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Hey There!

We get asked a lot about our origin story.....  The only way to properly share that, is through the voice of our founder, Cora Lee Poole.

How did we get here?

The year was 2007 and I was a full-time student at the Art Institute of Portland, working on earning my BFA in Apparel Design.  I was 25 years old, had already worked my way up the ladder in the restaurant industry from a host at the age of 17, to being the youngest manager the company had ever seen at 22. On paper, I had already done so much.  But I was unhappy and decided that I wanted to invest in my future.  So, back to school I went.

My 25-year-old self sat in the sewing room, amongst my educational peers, and had an overwhelming sense of, "what the f*ck am I doing here"?  I was aghast at the sheer amount of waste we were producing in this room.  I looked at a dear friend, and blurted out, "I want to start a nonprofit where I can teach survivors how to thrift and alter clothing for themselves and their children!"  Where did this idea stem from?  Why was I so passionate about it?  Why did I feel so connected to this idea?

Well, that idea that was first imagined, now 15 years ago, was one that had to get stuffed away (like so many other things, it turns out) because I was about to be under the weight of $125k of student loan debt. GET TO WORK was all I could do.  So, far away went this idea....  And far away it stayed until about 2017 (I'll tell you about that resurrection in a bit).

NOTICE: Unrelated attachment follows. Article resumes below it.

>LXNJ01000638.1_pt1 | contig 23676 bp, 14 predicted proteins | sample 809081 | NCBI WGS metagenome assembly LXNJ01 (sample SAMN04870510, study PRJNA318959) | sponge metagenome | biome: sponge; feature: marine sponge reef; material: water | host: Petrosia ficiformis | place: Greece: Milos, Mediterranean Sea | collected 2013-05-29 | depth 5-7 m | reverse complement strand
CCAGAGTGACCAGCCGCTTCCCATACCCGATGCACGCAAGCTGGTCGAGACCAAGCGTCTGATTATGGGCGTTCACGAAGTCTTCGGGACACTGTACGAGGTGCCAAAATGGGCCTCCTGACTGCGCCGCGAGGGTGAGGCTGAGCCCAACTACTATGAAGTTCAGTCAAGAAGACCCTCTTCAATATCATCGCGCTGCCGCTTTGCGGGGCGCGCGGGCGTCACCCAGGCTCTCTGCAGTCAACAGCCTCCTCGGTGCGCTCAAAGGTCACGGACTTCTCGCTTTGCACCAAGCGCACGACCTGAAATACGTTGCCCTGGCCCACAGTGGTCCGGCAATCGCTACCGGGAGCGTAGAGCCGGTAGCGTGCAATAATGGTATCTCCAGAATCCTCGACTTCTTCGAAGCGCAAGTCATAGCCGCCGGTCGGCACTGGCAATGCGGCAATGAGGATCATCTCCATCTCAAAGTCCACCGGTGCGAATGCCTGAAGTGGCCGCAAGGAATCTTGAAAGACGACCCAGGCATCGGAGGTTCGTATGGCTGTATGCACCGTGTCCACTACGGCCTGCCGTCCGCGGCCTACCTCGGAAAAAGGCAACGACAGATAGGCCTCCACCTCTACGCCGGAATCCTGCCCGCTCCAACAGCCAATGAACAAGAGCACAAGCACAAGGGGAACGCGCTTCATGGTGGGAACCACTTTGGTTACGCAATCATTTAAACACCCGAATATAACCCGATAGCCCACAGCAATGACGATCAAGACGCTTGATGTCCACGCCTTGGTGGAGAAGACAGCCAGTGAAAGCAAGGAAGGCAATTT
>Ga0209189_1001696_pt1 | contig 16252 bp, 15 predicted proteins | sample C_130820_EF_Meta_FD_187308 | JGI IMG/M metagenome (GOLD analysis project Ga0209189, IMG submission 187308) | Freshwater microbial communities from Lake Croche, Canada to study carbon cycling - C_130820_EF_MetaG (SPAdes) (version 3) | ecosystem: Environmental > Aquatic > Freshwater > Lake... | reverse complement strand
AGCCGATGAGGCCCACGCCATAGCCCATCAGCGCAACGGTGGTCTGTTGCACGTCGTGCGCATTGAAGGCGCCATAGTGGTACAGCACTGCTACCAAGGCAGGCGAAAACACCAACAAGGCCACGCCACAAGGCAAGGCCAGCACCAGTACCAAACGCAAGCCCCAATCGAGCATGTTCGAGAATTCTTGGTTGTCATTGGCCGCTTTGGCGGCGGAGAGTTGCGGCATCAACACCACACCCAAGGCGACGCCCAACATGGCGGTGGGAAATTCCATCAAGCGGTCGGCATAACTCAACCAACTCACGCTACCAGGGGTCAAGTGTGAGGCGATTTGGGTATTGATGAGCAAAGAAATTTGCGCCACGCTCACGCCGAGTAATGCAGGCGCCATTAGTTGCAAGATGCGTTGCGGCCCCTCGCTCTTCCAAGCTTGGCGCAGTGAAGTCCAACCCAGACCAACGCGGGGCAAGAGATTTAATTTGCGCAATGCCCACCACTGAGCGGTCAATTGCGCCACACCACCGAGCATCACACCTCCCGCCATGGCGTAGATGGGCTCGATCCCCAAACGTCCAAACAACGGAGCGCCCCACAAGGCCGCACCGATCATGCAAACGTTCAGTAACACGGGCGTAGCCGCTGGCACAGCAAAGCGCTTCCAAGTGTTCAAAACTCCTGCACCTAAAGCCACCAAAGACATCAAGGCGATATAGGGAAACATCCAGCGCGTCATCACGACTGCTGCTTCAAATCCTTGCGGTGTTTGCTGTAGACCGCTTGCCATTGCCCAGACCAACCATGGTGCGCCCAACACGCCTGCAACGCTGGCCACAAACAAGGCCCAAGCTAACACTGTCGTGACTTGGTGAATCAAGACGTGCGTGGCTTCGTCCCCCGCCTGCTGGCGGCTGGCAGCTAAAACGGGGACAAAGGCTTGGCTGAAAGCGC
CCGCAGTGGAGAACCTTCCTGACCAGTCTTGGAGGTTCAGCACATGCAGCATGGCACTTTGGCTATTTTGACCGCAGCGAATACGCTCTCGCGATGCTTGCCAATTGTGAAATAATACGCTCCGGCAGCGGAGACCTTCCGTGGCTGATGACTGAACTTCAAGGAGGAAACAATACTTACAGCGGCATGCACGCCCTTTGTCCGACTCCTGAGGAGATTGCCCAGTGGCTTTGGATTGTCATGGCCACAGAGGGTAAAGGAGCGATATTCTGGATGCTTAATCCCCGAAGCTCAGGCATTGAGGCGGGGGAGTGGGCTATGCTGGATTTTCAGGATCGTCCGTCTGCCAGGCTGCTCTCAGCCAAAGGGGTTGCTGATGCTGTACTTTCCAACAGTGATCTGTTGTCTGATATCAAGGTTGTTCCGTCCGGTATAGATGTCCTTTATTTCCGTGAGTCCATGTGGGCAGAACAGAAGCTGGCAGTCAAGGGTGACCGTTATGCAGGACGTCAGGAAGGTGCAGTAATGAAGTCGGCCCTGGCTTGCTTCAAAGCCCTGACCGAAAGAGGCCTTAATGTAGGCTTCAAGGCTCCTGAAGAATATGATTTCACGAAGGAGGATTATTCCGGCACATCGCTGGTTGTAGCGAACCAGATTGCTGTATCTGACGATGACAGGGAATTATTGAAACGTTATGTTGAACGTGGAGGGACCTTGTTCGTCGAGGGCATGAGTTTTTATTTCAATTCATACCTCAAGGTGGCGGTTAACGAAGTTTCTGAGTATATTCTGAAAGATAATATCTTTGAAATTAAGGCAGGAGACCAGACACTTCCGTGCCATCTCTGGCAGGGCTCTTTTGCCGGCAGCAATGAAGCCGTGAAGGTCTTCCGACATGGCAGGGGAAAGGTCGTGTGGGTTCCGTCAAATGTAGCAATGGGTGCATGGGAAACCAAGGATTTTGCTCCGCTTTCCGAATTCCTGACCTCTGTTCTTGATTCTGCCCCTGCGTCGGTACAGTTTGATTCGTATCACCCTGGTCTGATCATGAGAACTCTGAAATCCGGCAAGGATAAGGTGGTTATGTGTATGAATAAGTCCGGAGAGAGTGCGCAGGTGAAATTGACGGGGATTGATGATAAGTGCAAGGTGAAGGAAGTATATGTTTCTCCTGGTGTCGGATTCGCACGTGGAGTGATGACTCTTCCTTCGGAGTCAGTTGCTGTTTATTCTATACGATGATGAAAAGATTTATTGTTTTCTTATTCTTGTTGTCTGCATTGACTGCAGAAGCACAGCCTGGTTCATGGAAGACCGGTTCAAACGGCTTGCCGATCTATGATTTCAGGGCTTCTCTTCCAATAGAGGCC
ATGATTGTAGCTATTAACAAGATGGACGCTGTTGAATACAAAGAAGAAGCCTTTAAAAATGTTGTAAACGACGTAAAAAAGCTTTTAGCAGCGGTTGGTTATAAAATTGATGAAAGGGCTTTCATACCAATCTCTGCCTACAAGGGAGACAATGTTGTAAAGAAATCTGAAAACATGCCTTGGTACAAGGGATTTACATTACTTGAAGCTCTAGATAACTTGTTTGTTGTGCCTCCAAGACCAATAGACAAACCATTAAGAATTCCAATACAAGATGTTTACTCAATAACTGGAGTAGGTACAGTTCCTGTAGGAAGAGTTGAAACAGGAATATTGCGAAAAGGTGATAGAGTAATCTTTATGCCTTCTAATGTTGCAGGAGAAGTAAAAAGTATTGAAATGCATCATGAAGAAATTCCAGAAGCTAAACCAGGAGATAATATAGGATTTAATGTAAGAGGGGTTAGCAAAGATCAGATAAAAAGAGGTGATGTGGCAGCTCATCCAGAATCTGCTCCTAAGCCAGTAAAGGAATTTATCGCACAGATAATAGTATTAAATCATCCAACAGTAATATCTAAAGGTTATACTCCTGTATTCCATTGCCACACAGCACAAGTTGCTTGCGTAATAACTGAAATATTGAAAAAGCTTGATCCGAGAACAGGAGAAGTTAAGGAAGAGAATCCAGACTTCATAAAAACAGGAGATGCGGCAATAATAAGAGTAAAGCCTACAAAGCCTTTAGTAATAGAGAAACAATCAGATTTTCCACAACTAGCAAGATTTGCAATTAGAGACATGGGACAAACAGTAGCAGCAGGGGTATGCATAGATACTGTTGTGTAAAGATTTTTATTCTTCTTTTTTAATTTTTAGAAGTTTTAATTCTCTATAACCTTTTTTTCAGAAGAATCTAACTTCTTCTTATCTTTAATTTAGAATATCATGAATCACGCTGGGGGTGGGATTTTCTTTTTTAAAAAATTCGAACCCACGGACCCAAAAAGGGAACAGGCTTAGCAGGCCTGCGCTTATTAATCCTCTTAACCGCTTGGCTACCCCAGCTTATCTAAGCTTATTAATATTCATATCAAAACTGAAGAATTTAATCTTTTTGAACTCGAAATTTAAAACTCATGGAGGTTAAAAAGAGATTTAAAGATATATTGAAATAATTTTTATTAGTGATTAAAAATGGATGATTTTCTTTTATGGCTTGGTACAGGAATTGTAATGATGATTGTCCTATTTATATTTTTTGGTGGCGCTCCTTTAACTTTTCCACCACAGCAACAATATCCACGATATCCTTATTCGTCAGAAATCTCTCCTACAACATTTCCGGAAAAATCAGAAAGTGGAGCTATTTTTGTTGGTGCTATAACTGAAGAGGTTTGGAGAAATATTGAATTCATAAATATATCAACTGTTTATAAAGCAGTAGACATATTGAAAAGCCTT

Back to those questions..  Where did this desire to work with survivors come from?  Why did it feel like my cosmic mission on that day in a sewing studio?  To answer that, we have to go back almost my entire lifetime, and that wasn't something I was ready to do until, well, I was ready.  I have now been ready for a few years.  Ready to talk about my own story.  Ready to not feel ashamed of my experiences.  Ready to stand in the truth of my story.  It has taken a whole lot of work with countless hours of therapy...

I am a survivor.  The details of my experience will not be shared here....  As the details are not relevant to this story.  What is relevant is that harm was inflicted upon me without consent.  I will echo this to all survivors: You DO NOT have to share the details of your experience with everyone.  As survivors, it is our prerogative with whom we share our stories with and to what depth.  Don’t let anyone force you into sharing things you are not ready or comfortable sharing.